Compression clothing has become an increasingly popular option for workout gear in recent years. These garments apply pressure at carefully determined points and promise to offer athletic benefits to their wearers. According to manufacturers, the clothes can help increase power, enhance performance, speed recovery and improve outcomes. Other mentioned benefits include enhanced blood circulation, reduced blood lactate concentration, greater skin temperature, reduced muscle oscillation and reduced delayed onset muscle soreness.
A new study indicates that at least some of these alleged benefits may be exaggerated. In fact, researchers believe that the actual gains may be coming not from the lower leg and the garments that dress the lower-leg region but from an area much further north. They believe that people have greater expectations while wearing the stockings, pants and other clothes and so perform better. This may be the fitness world’s version of the placebo effect.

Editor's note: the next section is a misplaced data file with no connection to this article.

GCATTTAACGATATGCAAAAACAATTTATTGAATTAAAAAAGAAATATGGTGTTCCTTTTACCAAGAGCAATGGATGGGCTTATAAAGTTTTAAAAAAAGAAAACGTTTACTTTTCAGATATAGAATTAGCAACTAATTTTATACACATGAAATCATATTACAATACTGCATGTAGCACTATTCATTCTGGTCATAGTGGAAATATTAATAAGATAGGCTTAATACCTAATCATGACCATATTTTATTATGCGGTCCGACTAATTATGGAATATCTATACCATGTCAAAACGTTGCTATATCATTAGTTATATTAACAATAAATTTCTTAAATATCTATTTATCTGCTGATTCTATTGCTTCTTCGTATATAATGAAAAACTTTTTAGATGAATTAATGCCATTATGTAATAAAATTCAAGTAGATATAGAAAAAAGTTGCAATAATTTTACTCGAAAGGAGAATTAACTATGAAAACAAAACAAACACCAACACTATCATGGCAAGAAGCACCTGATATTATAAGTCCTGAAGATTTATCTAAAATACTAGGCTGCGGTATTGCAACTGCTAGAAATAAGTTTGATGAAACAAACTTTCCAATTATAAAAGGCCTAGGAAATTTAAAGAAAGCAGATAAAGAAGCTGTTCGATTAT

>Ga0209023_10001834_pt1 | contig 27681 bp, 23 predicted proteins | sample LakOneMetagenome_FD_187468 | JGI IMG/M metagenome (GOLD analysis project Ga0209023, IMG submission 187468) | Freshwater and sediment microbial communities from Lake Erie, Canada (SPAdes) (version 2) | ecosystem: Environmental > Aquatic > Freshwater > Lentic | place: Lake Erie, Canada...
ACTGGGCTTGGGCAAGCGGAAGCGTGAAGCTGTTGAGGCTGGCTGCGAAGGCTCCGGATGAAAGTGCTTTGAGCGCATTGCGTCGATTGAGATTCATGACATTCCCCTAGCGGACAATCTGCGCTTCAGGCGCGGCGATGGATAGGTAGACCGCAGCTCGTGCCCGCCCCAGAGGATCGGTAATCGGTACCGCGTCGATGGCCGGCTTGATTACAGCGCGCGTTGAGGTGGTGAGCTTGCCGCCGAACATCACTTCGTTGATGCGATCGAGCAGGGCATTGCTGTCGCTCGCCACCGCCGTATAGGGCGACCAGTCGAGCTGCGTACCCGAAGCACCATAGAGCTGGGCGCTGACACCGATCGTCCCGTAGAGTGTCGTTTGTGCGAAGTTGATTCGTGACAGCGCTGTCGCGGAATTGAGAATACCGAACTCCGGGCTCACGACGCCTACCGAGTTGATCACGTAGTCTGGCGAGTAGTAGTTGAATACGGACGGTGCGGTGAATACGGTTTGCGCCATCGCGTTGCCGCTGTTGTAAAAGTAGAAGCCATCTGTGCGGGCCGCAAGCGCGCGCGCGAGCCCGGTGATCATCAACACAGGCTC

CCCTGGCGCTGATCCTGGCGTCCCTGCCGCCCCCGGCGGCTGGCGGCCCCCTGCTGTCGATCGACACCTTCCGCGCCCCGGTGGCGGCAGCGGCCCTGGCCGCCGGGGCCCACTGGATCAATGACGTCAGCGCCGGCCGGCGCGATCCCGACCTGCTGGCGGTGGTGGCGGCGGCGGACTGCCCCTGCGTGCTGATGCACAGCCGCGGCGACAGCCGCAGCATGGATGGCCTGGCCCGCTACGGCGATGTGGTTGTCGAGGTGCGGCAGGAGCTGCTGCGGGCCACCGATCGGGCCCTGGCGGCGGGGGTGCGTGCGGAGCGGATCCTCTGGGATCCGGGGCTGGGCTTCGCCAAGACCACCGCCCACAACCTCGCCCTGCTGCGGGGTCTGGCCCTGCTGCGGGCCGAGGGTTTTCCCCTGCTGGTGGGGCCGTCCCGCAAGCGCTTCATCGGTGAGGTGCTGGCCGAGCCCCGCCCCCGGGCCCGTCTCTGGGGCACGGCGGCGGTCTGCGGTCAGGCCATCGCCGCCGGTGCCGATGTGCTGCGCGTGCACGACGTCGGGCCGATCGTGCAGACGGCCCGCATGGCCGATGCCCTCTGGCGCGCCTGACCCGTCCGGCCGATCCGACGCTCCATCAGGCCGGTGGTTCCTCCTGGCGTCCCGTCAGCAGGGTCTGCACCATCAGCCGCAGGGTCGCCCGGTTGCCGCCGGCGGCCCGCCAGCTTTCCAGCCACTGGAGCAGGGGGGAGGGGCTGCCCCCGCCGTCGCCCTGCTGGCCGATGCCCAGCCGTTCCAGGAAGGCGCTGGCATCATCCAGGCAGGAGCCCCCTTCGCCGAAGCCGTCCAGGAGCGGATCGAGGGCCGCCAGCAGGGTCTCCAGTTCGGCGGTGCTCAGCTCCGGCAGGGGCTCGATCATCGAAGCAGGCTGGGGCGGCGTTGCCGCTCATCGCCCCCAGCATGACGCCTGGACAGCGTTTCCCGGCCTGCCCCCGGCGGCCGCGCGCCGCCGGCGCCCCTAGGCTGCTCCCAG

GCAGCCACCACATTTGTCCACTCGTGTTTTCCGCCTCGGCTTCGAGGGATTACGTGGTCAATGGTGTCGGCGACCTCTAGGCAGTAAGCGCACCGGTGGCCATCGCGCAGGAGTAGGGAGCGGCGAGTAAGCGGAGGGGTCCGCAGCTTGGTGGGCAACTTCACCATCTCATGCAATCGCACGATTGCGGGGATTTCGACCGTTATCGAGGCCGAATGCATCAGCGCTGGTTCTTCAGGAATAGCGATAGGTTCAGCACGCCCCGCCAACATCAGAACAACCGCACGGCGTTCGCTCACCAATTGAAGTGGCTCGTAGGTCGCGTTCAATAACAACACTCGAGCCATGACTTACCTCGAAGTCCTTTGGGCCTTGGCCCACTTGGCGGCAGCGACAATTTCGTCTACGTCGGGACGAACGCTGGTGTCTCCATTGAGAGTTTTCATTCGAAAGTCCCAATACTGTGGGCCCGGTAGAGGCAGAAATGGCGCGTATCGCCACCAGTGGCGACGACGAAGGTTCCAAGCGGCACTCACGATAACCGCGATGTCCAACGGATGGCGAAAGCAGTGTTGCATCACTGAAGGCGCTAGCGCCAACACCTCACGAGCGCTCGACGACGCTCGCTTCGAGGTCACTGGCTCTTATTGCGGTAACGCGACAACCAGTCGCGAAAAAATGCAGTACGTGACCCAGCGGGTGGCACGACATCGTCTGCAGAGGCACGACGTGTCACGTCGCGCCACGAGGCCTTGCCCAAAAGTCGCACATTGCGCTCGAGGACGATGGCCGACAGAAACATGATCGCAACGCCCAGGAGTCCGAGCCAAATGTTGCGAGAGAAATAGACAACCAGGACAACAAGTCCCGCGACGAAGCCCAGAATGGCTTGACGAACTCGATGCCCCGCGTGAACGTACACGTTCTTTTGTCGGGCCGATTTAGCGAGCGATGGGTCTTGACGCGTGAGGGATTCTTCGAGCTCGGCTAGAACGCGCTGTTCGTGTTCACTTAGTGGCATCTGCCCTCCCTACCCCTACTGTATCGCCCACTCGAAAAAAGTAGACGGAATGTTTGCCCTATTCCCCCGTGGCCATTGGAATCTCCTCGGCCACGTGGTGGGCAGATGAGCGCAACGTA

The study, which was performed at the Institute for Exercise and Environmental Medicine at the University of Texas Southwestern Medical Center in Dallas, involved 16 competition runners, several of whom swore by CON or pressure garments. Each man wore monitors to measure kinematic movements and masks to measure their oxygen intake, CO2 output, CS speeds and other variables. They then ran on a treadmill at various speeds.
After slipping specially designed pressure sleeves onto their lower legs, they repeated the tests. According to manufacturer, the men’s bodies should have been more efficient when their legs were properly compressed, but the researchers found no statistically significant differences in the runners’ performance and no change in their rate of recovery. Previous studies have come to similar conclusions.
While this may come as an unpleasant surprise to many athletes who swear by pressure garments, researchers emphasize that the idea needs more studies before any recommendations can be made. Until then, you can be confident in using any tools that inspire you to work harder and reach your fitness goals. If pressure garments help you stay focused, energized and ready to move, then they can be considered a fitness aid for you even if their benefits cannot yet be proven.